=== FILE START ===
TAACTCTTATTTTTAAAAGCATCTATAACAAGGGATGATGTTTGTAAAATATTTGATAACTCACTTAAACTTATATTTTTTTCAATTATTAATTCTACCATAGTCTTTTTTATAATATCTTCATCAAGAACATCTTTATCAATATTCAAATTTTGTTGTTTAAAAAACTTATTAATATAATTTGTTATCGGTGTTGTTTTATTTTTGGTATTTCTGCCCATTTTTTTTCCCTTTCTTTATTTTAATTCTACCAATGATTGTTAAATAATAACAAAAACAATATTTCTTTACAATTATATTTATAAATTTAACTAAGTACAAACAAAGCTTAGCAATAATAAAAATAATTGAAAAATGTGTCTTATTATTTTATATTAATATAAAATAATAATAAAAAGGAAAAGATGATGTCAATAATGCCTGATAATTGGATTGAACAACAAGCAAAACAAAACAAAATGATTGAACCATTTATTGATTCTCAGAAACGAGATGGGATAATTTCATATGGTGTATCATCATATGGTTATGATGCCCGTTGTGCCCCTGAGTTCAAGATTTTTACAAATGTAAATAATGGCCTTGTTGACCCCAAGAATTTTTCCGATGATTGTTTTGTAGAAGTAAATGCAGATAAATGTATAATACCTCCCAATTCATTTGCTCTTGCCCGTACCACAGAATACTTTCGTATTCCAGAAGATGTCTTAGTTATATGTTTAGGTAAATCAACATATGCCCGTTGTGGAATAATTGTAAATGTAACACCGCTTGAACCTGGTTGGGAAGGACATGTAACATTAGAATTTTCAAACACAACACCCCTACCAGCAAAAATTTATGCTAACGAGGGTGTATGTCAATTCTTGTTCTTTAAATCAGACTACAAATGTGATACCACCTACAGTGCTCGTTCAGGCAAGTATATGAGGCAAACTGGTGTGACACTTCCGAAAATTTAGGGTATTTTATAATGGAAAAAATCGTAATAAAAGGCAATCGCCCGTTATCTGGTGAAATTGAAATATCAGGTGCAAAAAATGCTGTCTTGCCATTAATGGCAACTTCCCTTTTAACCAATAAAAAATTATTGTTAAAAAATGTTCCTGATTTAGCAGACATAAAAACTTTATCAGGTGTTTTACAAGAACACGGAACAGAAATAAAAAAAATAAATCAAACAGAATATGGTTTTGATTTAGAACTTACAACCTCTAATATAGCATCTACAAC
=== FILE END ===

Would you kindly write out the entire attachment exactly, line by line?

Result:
TAACTCTTATTTTTAAAAGCATCTATAACAAGGGATGATGTTTGTAAAATATTTGATAACTCACTTAAACTTATATTTTTTTCAATTATTAATTCTACCATAGTCTTTTTTATAATATCTTCATCAAGAACATCTTTATCAATATTCAAATTTTGTTGTTTAAAAAACTTATTAATATAATTTGTTATCGGTGTTGTTTTATTTTTGGTATTTCTGCCCATTTTTTTTCCCTTTCTTTATTTTAATTCTACCAATGATTGTTAAATAATAACAAAAACAATATTTCTTTACAATTATATTTATAAATTTAACTAAGTACAAACAAAGCTTAGCAATAATAAAAATAATTGAAAAATGTGTCTTATTATTTTATATTAATATAAAATAATAATAAAAAGGAAAAGATGATGTCAATAATGCCTGATAATTGGATTGAACAACAAGCAAAACAAAACAAAATGATTGAACCATTTATTGATTCTCAGAAACGAGATGGGATAATTTCATATGGTGTATCATCATATGGTTATGATGCCCGTTGTGCCCCTGAGTTCAAGATTTTTACAAATGTAAATAATGGCCTTGTTGACCCCAAGAATTTTTCCGATGATTGTTTTGTAGAAGTAAATGCAGATAAATGTATAATACCTCCCAATTCATTTGCTCTTGCCCGTACCACAGAATACTTTCGTATTCCAGAAGATGTCTTAGTTATATGTTTAGGTAAATCAACATATGCCCGTTGTGGAATAATTGTAAATGTAACACCGCTTGAACCTGGTTGGGAAGGACATGTAACATTAGAATTTTCAAACACAACACCCCTACCAGCAAAAATTTATGCTAACGAGGGTGTATGTCAATTCTTGTTCTTTAAATCAGACTACAAATGTGATACCACCTACAGTGCTCGTTCAGGCAAGTATATGAGGCAAACTGGTGTGACACTTCCGAAAATTTAGGGTATTTTATAATGGAAAAAATCGTAATAAAAGGCAATCGCCCGTTATCTGGTGAAATTGAAATATCAGGTGCAAAAAATGCTGTCTTGCCATTAATGGCAACTTCCCTTTTAACCAATAAAAAATTATTGTTAAAAAATGTTCCTGATTTAGCAGACATAAAAACTTTATCAGGTGTTTTACAAGAACACGGAACAGAAATAAAAAAAATAAATCAAACAGAATATGGTTTTGATTTAGAACTTACAACCTCTAATATAGCATCTACAAC